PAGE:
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FCC seeking compromise on kids TV issue

The protracted backyard brawl at the FCC over whether local stations must set aside three hours of educational programming for children a week may be nearing a compromise solution....
July 1, 1996

The protracted backyard brawl at the FCC over whether local stations must set aside three hours of educational programming for children a week may be nearing a compromise solution.

FCC chairman Reed Hundt has been a strong proponent of the three-hour-a-week rule, but has met resistance from commissioner James Quello, who is against the prescribed mandate because he believes that such a quantifiable figure violates a station’s first amendment rights. The three-hour system has support in Congress and at the White House.

Complicating matters is that proponents want to tie broadcast license renewal to station compliance of the three-hour rule. With the dispute unresolved, and the license renewal process having begun June 3, stations are in the dark as to how they can comply with regulations that have yet to be set.

Commissioner Quello has offered a compromise plan described by an official in his office as a ‘non-first amendment-intrusive way to get to a place where we all want to be.’ The compromise avoids stipulating an hourly broadcast requirement, but instead offers an hourly determination based on the average amount of qualified children’s programming that all broadcasters air. It stipulates that stations that don’t meet the average number of hours can make up the difference by engaging in off-the-air efforts that lead viewers directly to qualifying programs on other stations in their market.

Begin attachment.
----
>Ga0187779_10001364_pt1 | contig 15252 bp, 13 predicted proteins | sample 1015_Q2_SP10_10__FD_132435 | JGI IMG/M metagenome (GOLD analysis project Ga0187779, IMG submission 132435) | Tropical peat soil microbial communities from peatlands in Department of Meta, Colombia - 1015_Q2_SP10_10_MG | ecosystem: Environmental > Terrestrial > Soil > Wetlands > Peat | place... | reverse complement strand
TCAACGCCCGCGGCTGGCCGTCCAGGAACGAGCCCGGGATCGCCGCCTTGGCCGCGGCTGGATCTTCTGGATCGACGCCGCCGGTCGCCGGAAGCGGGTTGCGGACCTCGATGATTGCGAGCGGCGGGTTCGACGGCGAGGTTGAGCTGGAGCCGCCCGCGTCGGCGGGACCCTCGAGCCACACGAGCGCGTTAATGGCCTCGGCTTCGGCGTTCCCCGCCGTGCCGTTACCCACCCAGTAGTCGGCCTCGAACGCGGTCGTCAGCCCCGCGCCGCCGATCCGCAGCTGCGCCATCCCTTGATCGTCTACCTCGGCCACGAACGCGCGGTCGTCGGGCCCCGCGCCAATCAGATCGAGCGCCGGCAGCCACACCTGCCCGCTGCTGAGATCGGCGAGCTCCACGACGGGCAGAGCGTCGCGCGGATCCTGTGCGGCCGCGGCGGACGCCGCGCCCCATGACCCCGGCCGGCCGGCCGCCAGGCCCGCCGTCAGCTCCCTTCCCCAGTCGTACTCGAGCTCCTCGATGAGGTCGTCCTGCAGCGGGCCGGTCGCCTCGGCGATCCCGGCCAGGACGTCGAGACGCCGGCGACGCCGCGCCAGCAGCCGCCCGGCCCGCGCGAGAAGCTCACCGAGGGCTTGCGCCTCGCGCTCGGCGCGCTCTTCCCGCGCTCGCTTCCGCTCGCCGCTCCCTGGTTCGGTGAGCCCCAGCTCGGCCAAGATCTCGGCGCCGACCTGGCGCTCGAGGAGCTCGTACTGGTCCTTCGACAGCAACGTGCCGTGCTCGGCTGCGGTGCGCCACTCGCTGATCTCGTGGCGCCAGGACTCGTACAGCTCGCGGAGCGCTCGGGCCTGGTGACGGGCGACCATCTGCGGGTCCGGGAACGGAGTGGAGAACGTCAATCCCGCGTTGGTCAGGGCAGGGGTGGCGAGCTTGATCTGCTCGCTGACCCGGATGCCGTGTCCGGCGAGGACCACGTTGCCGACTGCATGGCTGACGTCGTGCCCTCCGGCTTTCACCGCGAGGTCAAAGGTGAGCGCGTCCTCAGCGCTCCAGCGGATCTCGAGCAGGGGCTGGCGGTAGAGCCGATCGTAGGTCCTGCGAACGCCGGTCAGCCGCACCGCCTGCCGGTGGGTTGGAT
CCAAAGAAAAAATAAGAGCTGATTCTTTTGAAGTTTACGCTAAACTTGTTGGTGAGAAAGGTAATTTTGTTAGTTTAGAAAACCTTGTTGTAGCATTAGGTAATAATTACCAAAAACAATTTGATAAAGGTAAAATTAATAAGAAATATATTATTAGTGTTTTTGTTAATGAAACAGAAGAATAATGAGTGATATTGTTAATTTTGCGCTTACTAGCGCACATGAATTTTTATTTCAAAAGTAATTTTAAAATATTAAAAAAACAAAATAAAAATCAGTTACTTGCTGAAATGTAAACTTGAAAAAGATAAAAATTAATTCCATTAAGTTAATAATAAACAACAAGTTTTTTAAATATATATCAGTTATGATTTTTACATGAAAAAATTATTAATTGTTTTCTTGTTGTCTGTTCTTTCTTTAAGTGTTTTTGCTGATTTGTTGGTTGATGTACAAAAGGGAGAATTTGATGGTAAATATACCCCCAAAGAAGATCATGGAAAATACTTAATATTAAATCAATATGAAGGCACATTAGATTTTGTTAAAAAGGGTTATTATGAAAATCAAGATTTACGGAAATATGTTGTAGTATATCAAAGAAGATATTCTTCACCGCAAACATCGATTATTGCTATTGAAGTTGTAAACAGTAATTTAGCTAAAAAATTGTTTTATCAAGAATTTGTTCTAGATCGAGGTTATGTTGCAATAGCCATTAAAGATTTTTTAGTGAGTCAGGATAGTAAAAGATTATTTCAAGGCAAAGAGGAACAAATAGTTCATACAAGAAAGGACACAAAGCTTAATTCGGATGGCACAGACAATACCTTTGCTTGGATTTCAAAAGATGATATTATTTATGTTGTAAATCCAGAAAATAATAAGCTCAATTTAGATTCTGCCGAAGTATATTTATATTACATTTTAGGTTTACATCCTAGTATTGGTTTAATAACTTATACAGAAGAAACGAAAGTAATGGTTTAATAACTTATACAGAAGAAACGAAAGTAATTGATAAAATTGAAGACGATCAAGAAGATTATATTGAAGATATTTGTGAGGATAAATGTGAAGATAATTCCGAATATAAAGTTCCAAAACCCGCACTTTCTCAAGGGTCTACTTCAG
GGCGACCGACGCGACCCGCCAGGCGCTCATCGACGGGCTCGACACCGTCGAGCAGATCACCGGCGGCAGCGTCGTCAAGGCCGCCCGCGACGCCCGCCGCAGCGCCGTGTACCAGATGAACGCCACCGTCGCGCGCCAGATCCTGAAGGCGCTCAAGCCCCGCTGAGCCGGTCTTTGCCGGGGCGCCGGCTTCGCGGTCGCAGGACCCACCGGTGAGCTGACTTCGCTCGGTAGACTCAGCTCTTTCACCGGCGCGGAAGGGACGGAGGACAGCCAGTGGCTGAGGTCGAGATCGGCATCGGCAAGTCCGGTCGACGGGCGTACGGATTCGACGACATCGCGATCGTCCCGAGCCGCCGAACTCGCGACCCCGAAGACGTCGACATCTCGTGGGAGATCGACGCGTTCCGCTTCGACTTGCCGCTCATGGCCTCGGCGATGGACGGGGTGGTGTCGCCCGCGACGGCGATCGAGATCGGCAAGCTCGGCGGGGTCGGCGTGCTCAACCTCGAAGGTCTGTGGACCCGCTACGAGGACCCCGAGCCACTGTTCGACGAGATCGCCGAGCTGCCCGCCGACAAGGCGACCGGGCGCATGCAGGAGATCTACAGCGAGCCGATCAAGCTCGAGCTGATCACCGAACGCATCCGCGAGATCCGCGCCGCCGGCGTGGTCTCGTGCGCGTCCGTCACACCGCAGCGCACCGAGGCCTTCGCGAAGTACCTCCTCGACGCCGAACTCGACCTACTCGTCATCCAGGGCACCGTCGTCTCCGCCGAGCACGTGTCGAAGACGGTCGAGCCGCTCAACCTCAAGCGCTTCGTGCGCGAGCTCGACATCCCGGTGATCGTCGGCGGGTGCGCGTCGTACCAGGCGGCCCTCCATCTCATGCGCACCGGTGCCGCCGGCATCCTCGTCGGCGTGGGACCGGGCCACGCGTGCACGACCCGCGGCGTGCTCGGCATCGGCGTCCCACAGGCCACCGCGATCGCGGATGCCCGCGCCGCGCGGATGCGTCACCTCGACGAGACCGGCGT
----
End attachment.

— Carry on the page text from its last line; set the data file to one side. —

The compromise plan is non-retroactive. Stations currently up for renewal would have their licenses extended another three years. In return, broadcasters must submit a plan to the FCC on how they intend to comply with the Children’s Television Act under the agreed compromise plan. They would then be evaluated at the end of the incremental license extension period. ‘Commissioner Quello says picking a number out of hat [for required hours] in June 1996, and trying to apply it to people who are running on records compiled prior to 1996, isn’t fair, because they didn’t know what mark they were supposed to be shooting at,’ the official said.

According to the FCC, stations are mixed on the idea. Some favor the compromise because it gets them out of a retroactive application, while others are concerned that they are only getting a short-term license renewal, instead of a new eight-year renewal, even though they already meet the proposed requirements for educational programming.

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